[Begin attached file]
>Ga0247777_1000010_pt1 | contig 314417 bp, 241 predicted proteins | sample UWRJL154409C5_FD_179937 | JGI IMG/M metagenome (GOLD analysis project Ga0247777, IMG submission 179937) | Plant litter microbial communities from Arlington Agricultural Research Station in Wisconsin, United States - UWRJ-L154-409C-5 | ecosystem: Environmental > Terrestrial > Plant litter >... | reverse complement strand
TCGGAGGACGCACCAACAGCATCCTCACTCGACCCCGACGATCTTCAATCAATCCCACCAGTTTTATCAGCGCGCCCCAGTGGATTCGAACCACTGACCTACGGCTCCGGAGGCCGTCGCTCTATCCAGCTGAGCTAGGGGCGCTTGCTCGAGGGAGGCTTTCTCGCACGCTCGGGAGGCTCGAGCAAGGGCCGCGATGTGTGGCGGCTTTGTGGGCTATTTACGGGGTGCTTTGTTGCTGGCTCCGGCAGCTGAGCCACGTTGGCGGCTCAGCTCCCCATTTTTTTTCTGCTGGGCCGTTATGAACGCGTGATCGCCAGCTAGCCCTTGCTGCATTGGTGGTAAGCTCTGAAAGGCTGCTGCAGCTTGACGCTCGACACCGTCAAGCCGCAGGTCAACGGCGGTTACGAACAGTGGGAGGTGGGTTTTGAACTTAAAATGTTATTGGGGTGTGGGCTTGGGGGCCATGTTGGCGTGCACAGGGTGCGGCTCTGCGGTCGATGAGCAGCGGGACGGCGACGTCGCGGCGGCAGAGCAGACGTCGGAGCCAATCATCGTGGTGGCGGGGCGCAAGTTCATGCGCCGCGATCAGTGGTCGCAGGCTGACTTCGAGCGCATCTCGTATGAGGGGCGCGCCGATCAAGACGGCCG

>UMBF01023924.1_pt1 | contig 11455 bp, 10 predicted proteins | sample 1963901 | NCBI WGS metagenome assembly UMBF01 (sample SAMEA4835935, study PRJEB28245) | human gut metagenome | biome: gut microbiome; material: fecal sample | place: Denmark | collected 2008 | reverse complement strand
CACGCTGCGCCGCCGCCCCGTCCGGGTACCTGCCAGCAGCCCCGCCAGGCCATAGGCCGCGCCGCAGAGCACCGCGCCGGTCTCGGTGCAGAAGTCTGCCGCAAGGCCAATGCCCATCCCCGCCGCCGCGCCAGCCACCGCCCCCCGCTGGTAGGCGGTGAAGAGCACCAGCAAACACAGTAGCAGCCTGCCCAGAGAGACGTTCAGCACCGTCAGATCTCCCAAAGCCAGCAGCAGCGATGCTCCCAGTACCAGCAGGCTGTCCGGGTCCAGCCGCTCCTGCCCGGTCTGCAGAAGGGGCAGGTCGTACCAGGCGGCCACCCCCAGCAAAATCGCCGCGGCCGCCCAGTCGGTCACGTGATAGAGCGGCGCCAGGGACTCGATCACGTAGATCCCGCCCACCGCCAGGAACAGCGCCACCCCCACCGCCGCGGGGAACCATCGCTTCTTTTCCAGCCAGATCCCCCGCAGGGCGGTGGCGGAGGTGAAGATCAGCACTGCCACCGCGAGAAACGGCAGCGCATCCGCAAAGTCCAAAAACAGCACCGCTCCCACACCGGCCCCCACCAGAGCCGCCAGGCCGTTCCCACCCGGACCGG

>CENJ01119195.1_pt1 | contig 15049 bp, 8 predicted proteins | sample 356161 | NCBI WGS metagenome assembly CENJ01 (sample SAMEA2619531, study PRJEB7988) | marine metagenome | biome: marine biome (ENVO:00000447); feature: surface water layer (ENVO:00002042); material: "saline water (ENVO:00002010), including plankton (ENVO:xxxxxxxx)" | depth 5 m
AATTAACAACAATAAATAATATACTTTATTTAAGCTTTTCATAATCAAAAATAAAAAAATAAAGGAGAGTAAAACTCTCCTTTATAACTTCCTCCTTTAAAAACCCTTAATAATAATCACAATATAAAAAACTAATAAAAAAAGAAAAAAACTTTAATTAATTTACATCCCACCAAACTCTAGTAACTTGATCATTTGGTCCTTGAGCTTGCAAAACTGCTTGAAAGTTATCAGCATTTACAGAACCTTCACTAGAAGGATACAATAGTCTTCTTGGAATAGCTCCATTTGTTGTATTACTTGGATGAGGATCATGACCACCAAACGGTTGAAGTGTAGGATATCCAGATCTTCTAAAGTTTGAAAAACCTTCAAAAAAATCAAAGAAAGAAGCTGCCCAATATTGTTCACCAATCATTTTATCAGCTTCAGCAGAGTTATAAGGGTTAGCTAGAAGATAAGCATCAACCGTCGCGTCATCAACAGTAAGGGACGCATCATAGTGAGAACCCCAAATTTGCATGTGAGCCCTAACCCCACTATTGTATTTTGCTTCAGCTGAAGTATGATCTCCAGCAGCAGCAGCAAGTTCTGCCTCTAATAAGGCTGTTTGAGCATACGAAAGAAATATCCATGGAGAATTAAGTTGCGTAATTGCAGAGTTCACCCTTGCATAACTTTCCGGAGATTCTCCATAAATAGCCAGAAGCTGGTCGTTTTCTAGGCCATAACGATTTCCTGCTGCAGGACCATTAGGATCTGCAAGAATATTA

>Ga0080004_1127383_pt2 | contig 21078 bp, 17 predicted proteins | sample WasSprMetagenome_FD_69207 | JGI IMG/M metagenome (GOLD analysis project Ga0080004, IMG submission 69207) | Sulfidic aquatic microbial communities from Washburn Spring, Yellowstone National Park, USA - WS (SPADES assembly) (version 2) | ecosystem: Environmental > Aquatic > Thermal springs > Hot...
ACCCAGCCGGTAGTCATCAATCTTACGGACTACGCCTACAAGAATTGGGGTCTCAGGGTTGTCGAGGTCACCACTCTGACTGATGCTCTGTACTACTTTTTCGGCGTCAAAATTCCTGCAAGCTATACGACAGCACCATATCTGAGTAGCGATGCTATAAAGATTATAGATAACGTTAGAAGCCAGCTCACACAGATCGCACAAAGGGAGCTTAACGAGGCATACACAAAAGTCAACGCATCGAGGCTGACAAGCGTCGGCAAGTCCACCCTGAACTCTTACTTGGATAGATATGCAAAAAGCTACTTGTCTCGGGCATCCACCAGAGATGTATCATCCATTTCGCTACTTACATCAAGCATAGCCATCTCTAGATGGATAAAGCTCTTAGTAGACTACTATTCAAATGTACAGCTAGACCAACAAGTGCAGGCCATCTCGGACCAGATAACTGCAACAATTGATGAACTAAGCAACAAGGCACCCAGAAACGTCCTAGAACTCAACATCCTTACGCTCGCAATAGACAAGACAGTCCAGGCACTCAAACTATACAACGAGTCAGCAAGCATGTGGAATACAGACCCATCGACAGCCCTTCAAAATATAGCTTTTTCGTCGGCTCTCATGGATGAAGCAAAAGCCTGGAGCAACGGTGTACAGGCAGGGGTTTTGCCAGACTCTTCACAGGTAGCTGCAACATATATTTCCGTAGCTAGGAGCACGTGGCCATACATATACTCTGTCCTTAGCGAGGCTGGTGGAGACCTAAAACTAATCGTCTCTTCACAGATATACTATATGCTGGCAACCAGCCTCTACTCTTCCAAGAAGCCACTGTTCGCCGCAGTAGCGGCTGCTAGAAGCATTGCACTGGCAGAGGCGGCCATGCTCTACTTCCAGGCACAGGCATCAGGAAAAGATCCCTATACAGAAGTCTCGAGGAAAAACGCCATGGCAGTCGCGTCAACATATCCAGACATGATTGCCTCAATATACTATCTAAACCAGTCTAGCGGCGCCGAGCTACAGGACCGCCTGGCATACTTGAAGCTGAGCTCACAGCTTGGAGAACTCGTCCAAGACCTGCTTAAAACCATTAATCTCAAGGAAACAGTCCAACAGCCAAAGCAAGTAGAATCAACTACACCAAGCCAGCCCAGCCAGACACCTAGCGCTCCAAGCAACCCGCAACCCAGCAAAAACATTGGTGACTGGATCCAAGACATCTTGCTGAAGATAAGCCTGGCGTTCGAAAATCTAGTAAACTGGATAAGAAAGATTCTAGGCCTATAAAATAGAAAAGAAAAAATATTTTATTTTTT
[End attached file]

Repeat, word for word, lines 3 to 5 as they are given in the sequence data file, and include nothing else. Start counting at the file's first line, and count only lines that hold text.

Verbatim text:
>UMBF01023924.1_pt1 | contig 11455 bp, 10 predicted proteins | sample 1963901 | NCBI WGS metagenome assembly UMBF01 (sample SAMEA4835935, study PRJEB28245) | human gut metagenome | biome: gut microbiome; material: fecal sample | place: Denmark | collected 2008 | reverse complement strand
CACGCTGCGCCGCCGCCCCGTCCGGGTACCTGCCAGCAGCCCCGCCAGGCCATAGGCCGCGCCGCAGAGCACCGCGCCGGTCTCGGTGCAGAAGTCTGCCGCAAGGCCAATGCCCATCCCCGCCGCCGCGCCAGCCACCGCCCCCCGCTGGTAGGCGGTGAAGAGCACCAGCAAACACAGTAGCAGCCTGCCCAGAGAGACGTTCAGCACCGTCAGATCTCCCAAAGCCAGCAGCAGCGATGCTCCCAGTACCAGCAGGCTGTCCGGGTCCAGCCGCTCCTGCCCGGTCTGCAGAAGGGGCAGGTCGTACCAGGCGGCCACCCCCAGCAAAATCGCCGCGGCCGCCCAGTCGGTCACGTGATAGAGCGGCGCCAGGGACTCGATCACGTAGATCCCGCCCACCGCCAGGAACAGCGCCACCCCCACCGCCGCGGGGAACCATCGCTTCTTTTCCAGCCAGATCCCCCGCAGGGCGGTGGCGGAGGTGAAGATCAGCACTGCCACCGCGAGAAACGGCAGCGCATCCGCAAAGTCCAAAAACAGCACCGCTCCCACACCGGCCCCCACCAGAGCCGCCAGGCCGTTCCCACCCGGACCGG

>CENJ01119195.1_pt1 | contig 15049 bp, 8 predicted proteins | sample 356161 | NCBI WGS metagenome assembly CENJ01 (sample SAMEA2619531, study PRJEB7988) | marine metagenome | biome: marine biome (ENVO:00000447); feature: surface water layer (ENVO:00002042); material: "saline water (ENVO:00002010), including plankton (ENVO:xxxxxxxx)" | depth 5 m